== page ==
A ultra-realistic depiction of life in a Marine Corps brig (or jail) at a camp in Japan in 1957. Marine prisoners are awakened and put through work details for the course of a single day, ... See full summary »
In the winter of 2003, Legendary Filmmaker Jonas Mekas, moved out of his loft on Broadway, New York, where he had lived for the past 30 years. It was the place where he watched his children... See full summary »
A film diary divided into three episodes. The first part reflects Jonas Mekas of his time as emigrant in 50th century New York, after leaving the home country of Lithuania. The second part ... See full summary »
IN BETWEEN is a great opportunity to reach an authentically insight into the pilgrimage. For those of you who have already had the wonderful experience of reaching Santiago, you can now revive the special atmosphere of being a pilgrim.
Mekas leads an archival avant-garde, a fast-paced parade of 160 underground film people he captured on film over four decades, described as, "160 portraits or rather appearances, sketches ... See full summary »
He Surfs the Internet Counting the Crappy YouTube Videos
Jonas Mekas, by some considered the "godfather of American avant-garde cinema", with this effort proves himself moreso the godfather of countless crappy YouTube videos. The film is a collage of various home movie clips shot by Mekas circa the 1970's to 1980's, jumbled together randomly. Faces, feet, bits of bodies, a chicken, a duck, wide lapels and plenty of lawn parties, all captured in a wandering, choppy hand-held fashion. Most sequences are presented in fast motion time-lapse because if they were shown at normal speed they would crawl by at such a sluggish pace that the sheer monotony would drive the viewer comatose.
The whole thing reminded me of very early John Waters stuff like "Mondo Trasho" only without the knowing camp aesthetic. Instead, we get the impression of a filmmaker so pretentiously self-important as to believe that total strangers might have an interest in seeing two hours of outtakes of his technically poor, aesthetically vacuous, flotsam of random home movie rubbish. Like "Mondo Trasho", this film contains very little dialogue, the soundtrack mostly consisting of forgotten ditties from the early to mid-20th century that seem to be selected primarily because they weren't under copyright and thusly wouldn't cost anything to use. They certainly weren't selected because people might enjoy hearing them.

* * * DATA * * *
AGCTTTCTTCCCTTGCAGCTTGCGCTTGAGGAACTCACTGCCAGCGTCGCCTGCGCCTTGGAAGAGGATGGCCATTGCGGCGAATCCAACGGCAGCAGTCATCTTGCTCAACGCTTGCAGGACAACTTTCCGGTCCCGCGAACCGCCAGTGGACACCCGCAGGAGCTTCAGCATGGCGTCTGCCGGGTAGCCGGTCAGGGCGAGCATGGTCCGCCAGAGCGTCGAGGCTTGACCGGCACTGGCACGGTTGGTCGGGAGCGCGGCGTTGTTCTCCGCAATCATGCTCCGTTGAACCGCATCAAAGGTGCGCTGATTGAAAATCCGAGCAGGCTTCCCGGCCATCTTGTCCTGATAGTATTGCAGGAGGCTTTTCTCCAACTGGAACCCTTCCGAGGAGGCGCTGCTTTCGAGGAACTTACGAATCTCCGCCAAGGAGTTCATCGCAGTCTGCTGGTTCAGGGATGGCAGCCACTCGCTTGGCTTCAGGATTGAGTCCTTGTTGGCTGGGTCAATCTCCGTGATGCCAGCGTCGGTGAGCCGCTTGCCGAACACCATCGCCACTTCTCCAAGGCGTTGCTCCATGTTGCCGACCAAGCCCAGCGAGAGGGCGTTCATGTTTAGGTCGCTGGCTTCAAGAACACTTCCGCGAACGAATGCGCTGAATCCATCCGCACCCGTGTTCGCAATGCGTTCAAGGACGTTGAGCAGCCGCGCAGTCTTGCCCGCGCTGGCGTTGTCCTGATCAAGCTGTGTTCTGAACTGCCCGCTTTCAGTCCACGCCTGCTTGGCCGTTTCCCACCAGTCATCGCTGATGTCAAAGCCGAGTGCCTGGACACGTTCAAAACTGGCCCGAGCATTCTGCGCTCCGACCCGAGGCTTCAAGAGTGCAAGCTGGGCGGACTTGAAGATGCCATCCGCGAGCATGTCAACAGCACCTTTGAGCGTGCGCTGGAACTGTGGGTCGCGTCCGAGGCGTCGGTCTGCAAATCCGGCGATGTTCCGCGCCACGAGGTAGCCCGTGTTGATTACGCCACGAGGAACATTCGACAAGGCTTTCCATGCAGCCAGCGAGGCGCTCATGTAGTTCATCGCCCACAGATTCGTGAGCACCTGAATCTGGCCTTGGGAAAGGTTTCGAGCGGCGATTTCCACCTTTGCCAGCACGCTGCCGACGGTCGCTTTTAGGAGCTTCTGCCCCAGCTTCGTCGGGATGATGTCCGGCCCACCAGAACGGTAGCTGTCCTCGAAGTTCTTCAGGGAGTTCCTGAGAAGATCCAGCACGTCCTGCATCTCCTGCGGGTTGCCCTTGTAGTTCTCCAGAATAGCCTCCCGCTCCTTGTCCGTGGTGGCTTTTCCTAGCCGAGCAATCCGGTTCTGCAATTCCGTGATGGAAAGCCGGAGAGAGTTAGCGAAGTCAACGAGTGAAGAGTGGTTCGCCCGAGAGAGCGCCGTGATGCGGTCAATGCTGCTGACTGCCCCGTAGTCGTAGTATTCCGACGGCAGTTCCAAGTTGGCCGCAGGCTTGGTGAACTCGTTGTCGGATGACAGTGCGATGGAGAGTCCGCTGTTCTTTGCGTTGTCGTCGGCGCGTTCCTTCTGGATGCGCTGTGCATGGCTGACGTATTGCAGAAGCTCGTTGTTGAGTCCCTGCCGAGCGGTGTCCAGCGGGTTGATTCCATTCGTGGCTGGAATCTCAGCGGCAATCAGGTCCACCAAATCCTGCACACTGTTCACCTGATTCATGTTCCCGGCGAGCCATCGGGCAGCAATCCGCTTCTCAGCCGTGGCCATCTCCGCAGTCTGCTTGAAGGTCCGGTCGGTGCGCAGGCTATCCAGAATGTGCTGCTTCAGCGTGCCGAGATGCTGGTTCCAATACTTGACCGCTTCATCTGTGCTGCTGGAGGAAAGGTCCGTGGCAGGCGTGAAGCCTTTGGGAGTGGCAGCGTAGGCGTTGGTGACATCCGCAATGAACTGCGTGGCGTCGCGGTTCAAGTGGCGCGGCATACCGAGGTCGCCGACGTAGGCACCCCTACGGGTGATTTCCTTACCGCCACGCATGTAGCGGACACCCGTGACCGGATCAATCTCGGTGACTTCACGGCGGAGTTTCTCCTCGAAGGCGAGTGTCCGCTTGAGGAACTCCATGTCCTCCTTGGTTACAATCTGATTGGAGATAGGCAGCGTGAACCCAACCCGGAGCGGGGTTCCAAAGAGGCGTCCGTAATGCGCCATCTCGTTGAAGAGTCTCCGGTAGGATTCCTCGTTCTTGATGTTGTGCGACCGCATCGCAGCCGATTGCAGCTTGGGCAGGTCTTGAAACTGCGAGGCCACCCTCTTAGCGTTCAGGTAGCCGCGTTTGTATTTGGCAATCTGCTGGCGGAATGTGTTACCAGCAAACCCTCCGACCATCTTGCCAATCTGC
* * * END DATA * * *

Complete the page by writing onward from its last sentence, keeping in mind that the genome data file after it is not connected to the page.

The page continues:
There is only one minor saving grace to all this, namely the fact that Mekas was lucky enough to rub shoulders with some other folks who are truly innovative noteworthy artists, people like Hans Richter, Roberto Rossellini, Allen Ginsberg, John Lennon, Yoko Ono and Andy Warhol. However, the brief bits of footage that we get of these persons, totaling maybe 1% of the film's total runtime, cannot even remotely make up for the two hours lost in each of our lives.
Oh sure, there will be indignant people who won't like this review, believing that I'm "missing the point", that perhaps the film is a grand meditation on the transitory elusiveness of life and the passage of time or some such twaddle, that my comments are too critical, etc. What I have to say to them is: watch this film several times, it's the punishment you deserve.
In short, if your idea of fun is wading through two hours of random garbage video just to get to a few very brief unimportant snippets of archival footage of Fluxus artists or John Lennon eating an ice cream cone, then this is the film for you!
2/10 (the few brief archival bits were the only thing that saved this from a 1/10)
4 of 15 people found this review helpful.
Was this review helpful to you?
| Report this